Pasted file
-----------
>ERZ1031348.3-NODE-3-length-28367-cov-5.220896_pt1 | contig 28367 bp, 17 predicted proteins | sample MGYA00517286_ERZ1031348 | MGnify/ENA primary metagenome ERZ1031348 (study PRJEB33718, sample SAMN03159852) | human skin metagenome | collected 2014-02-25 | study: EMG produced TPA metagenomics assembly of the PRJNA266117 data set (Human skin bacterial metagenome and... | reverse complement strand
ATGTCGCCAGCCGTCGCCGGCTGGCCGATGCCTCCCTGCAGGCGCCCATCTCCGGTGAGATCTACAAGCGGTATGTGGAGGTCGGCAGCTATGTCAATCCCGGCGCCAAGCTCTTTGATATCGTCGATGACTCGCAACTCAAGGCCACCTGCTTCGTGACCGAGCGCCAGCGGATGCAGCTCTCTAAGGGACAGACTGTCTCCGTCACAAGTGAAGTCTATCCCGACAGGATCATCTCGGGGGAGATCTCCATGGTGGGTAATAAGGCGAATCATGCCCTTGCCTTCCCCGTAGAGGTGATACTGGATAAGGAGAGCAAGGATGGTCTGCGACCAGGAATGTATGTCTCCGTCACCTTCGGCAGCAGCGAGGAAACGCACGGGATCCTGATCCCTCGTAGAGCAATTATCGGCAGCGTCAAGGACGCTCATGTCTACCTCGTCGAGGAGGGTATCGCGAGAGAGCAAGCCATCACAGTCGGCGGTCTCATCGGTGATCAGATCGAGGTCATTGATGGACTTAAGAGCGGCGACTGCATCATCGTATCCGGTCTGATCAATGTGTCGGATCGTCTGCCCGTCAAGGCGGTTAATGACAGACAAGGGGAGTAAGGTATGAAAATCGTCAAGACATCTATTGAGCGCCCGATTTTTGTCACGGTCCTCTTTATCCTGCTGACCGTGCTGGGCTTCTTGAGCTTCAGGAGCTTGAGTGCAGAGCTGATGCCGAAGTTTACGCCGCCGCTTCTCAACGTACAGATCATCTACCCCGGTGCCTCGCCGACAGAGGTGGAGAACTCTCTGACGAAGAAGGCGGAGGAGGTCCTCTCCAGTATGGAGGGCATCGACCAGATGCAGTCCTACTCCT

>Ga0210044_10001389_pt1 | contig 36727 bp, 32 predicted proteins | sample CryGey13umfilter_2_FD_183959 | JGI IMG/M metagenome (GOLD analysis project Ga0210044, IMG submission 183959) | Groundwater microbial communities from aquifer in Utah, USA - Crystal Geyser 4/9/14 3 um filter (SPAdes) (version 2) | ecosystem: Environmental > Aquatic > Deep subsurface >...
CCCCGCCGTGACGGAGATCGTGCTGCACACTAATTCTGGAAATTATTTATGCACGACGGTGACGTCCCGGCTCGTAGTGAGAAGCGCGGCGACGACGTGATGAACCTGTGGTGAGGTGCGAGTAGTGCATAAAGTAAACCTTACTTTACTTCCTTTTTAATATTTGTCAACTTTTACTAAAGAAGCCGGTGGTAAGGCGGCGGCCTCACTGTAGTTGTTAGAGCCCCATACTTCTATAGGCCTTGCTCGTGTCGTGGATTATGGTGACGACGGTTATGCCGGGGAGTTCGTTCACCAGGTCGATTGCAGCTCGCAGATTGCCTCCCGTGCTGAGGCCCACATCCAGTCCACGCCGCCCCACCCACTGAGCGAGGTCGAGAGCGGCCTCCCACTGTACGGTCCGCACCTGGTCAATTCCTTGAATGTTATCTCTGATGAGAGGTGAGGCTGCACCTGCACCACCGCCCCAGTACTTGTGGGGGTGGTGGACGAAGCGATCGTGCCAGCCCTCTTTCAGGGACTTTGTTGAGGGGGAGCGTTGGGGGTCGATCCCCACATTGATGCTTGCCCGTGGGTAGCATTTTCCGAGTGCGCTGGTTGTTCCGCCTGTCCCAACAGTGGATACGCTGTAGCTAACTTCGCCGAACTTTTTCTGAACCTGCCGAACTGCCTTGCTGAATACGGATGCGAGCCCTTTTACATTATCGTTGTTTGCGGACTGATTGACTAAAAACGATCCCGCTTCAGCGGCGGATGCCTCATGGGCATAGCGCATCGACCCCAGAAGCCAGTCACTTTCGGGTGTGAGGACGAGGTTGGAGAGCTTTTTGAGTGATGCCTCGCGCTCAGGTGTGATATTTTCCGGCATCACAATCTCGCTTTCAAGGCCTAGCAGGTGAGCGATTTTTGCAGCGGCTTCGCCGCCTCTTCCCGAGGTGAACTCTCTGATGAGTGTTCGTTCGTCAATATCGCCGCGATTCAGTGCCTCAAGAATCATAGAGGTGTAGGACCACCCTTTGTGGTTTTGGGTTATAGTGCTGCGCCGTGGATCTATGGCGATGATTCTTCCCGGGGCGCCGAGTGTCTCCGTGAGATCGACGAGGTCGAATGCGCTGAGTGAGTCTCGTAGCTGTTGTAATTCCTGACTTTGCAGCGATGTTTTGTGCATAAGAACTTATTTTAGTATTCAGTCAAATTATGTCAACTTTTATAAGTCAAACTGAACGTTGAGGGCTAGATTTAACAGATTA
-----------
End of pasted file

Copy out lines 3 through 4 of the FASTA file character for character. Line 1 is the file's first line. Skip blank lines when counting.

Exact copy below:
>Ga0210044_10001389_pt1 | contig 36727 bp, 32 predicted proteins | sample CryGey13umfilter_2_FD_183959 | JGI IMG/M metagenome (GOLD analysis project Ga0210044, IMG submission 183959) | Groundwater microbial communities from aquifer in Utah, USA - Crystal Geyser 4/9/14 3 um filter (SPAdes) (version 2) | ecosystem: Environmental > Aquatic > Deep subsurface >...
CCCCGCCGTGACGGAGATCGTGCTGCACACTAATTCTGGAAATTATTTATGCACGACGGTGACGTCCCGGCTCGTAGTGAGAAGCGCGGCGACGACGTGATGAACCTGTGGTGAGGTGCGAGTAGTGCATAAAGTAAACCTTACTTTACTTCCTTTTTAATATTTGTCAACTTTTACTAAAGAAGCCGGTGGTAAGGCGGCGGCCTCACTGTAGTTGTTAGAGCCCCATACTTCTATAGGCCTTGCTCGTGTCGTGGATTATGGTGACGACGGTTATGCCGGGGAGTTCGTTCACCAGGTCGATTGCAGCTCGCAGATTGCCTCCCGTGCTGAGGCCCACATCCAGTCCACGCCGCCCCACCCACTGAGCGAGGTCGAGAGCGGCCTCCCACTGTACGGTCCGCACCTGGTCAATTCCTTGAATGTTATCTCTGATGAGAGGTGAGGCTGCACCTGCACCACCGCCCCAGTACTTGTGGGGGTGGTGGACGAAGCGATCGTGCCAGCCCTCTTTCAGGGACTTTGTTGAGGGGGAGCGTTGGGGGTCGATCCCCACATTGATGCTTGCCCGTGGGTAGCATTTTCCGAGTGCGCTGGTTGTTCCGCCTGTCCCAACAGTGGATACGCTGTAGCTAACTTCGCCGAACTTTTTCTGAACCTGCCGAACTGCCTTGCTGAATACGGATGCGAGCCCTTTTACATTATCGTTGTTTGCGGACTGATTGACTAAAAACGATCCCGCTTCAGCGGCGGATGCCTCATGGGCATAGCGCATCGACCCCAGAAGCCAGTCACTTTCGGGTGTGAGGACGAGGTTGGAGAGCTTTTTGAGTGATGCCTCGCGCTCAGGTGTGATATTTTCCGGCATCACAATCTCGCTTTCAAGGCCTAGCAGGTGAGCGATTTTTGCAGCGGCTTCGCCGCCTCTTCCCGAGGTGAACTCTCTGATGAGTGTTCGTTCGTCAATATCGCCGCGATTCAGTGCCTCAAGAATCATAGAGGTGTAGGACCACCCTTTGTGGTTTTGGGTTATAGTGCTGCGCCGTGGATCTATGGCGATGATTCTTCCCGGGGCGCCGAGTGTCTCCGTGAGATCGACGAGGTCGAATGCGCTGAGTGAGTCTCGTAGCTGTTGTAATTCCTGACTTTGCAGCGATGTTTTGTGCATAAGAACTTATTTTAGTATTCAGTCAAATTATGTCAACTTTTATAAGTCAAACTGAACGTTGAGGGCTAGATTTAACAGATTA